In late 1967 and early 1968, members of the press along with much of the nation as a whole were fixated with this question: Can Khe Sanh hold out?
Khe Sanh was a Marine base in the northern part of South Vietnam, completely surrounded by North Vietnamese forces. Enemy troops besieging the American garrison outnumbered the defenders by as much as three-to-one. Preoccupation with the fate of Khe Sanh fueled intense speculation that here the war’s very outcome was on the line. The battle there was shaping up to be “the biggest of the war,” TIME reported on Feb. 2, 1968. Comparisons with Dien Bien Phu—where defeat in 1954 persuaded the French to quit Indochina altogether—were rampant.
In the event, the Marines held. After weeks of bitter fighting, the siege was lifted. Having prevailed, the Marines soon thereafter departed the scene. Even so, the April 12, 1968 issue of TIME included a dispatch applauding the “Victory at Khe Sanh” that U.S. forces had won.
That tactical success—as with many others achieved by U.S. forces during the course of a very long and brutal war—proved hollow. The Americans never did suffer a defeat comparable to Dien Bien Phu. But they lost their war just as conclusively as had the French. In the end, the events at Khe Sanh proved beside the point.
In retrospect, it’s clear that observers back in 1967 and 1968 were asking the wrong question. The right questions—studiously ignored in policymaking circles—were these: Does the Vietnam War make sense? Is it winnable? If not, why are we there? Above all, does no alternative exist to the war’s further perpetuation?
In the case of Vietnam, the failure to pose such first-order questions—the tendency to mistake the merely important for the truly essential—allowed the bloodletting to drag on for several more years, at great cost and to no purpose.
Just shy of half-century later, in the midst of another long and brutal war, Americans find themselves in a comparable situation. In place of Khe Sanh, today we have ISIS. What to do about ISIS dominates the foreign policy “conversation”—to the extent that any such conversation can be said to exist. Can ISIS be defeated? Should the U.S. intensify its ongoing air campaign? Increase the number of U.S. advisers deployed in this latest iteration of a Gulf War? Once more commit substantial numbers of combat troops.
Meanwhile, questions of far greater moment get short shrift from policymakers and observers alike. Those questions track closely with the ones that back in 1967-1968 deserved attention—but received so little.
For several decades now, throughout much of the greater Middle East, the U.S. has conducted an ever-lengthening series of military campaigns large and small, brief and protracted, some seemingly successful and others obviously not. The list of countries in the region where U.S. troops have killed or been killed is impressively long. It includes Iran and Iraq, Kuwait and Saudi Arabia, Bosnia and Kosovo, Afghanistan and Pakistan, Lebanon and Libya, Sudan and Somalia, Syria and Yemen. In several of those locales, U.S. forces arrived, stayed awhile, departed and then reappeared for return engagements.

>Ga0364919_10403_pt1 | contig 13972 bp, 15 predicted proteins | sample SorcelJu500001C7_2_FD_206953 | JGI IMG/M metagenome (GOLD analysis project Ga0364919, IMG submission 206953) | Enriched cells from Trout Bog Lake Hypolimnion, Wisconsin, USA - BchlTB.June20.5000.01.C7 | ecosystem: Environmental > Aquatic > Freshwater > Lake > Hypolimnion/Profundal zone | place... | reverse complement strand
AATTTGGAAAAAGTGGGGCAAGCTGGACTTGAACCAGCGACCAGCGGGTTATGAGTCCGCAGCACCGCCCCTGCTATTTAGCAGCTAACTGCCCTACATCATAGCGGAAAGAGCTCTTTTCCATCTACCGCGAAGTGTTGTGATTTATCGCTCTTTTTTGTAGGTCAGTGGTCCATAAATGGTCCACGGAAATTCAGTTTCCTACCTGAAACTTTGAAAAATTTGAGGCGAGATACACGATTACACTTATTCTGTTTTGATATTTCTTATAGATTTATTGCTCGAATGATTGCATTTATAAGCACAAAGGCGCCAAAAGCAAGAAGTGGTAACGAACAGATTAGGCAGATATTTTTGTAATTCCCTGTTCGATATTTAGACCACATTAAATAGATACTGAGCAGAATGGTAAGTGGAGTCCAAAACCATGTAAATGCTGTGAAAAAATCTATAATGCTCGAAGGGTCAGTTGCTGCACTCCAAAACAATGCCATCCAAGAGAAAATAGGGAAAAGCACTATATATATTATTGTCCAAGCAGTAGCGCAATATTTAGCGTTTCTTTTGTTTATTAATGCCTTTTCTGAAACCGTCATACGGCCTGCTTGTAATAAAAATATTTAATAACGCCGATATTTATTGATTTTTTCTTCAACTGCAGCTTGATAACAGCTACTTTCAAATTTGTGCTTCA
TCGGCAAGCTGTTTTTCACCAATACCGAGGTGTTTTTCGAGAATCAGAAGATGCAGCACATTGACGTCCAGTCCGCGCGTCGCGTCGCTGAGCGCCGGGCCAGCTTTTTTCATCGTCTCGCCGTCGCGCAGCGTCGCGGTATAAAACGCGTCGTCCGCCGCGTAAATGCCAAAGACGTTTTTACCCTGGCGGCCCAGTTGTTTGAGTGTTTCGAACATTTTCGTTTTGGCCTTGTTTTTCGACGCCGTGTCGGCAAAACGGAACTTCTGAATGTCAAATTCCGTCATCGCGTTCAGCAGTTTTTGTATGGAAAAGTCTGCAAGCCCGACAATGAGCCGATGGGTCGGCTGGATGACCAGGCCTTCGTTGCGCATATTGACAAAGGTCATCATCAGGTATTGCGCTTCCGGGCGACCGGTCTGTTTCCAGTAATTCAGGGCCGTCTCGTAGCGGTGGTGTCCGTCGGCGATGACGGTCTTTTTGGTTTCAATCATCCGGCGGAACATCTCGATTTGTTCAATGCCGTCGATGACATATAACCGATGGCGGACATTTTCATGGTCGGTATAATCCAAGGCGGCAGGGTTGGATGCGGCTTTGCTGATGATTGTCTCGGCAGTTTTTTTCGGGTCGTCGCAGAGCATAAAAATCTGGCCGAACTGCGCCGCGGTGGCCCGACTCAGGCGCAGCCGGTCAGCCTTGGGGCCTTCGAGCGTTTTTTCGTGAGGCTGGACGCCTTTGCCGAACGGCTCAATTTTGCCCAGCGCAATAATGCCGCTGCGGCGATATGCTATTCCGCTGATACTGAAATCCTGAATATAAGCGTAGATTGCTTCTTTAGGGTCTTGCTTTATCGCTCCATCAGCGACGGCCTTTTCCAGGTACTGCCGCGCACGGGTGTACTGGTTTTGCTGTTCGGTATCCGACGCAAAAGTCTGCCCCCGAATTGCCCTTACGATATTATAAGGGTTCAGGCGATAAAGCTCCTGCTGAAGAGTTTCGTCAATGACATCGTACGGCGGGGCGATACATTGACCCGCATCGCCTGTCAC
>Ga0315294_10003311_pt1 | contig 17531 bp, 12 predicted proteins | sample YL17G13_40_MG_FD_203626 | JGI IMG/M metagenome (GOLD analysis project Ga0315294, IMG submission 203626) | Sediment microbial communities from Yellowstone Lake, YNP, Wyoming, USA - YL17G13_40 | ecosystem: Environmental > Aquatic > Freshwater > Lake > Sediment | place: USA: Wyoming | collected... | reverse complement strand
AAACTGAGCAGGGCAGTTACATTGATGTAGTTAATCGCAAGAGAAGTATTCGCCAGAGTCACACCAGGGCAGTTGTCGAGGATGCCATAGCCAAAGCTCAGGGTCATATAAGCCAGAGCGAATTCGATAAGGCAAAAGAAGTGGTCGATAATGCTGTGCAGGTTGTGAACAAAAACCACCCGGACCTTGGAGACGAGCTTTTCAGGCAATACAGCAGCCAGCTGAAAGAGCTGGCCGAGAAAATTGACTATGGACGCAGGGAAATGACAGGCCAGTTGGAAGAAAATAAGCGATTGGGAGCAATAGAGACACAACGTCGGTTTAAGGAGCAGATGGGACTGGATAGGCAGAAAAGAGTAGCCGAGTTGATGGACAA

Along the way, they tried overwhelming force and shock-and awe. They invaded, occupied and took a stab at nation building. They experimented with counterinsurgency and counterterrorism, regime change and decapitation, peacekeeping and humanitarian intervention, retaliatory strikes and preventive attack. They operated overtly, covertly and through proxies. Almost certainly they went places and did things about which the American public today remains in the dark.
Whether considered separately or collectively, none of these efforts produced the outcomes promised or expected. U.S. political objectives, whether defined as defeating terrorism, restoring stability, promoting democracy or reducing anti-Americanism, remain today unfulfilled. Indeed, victory is nowhere in sight. The “Mission Accomplished” banner may safely stay in storage.
What we have tried hasn’t worked. So today the questions that ought to engage the attention of Americans, both members of the political class and ordinary citizens, are these: Does this ongoing war in the Greater Middle East make sense? Is it winnable? And if it’s not, why are we there? Above all, what are the alternatives to the war’s further perpetuation?
As in 1967-1968, so, too, today, such questions go unanswered. Those who preside over the national-security apparatus possess neither the imagination nor the courage to address them. Those aspiring to lead the nation as commander-in-chief find it more expedient to ignore the recent past, while promising more war in the future. As for the rest of us, too few care enough to demand either an accounting or accountability.
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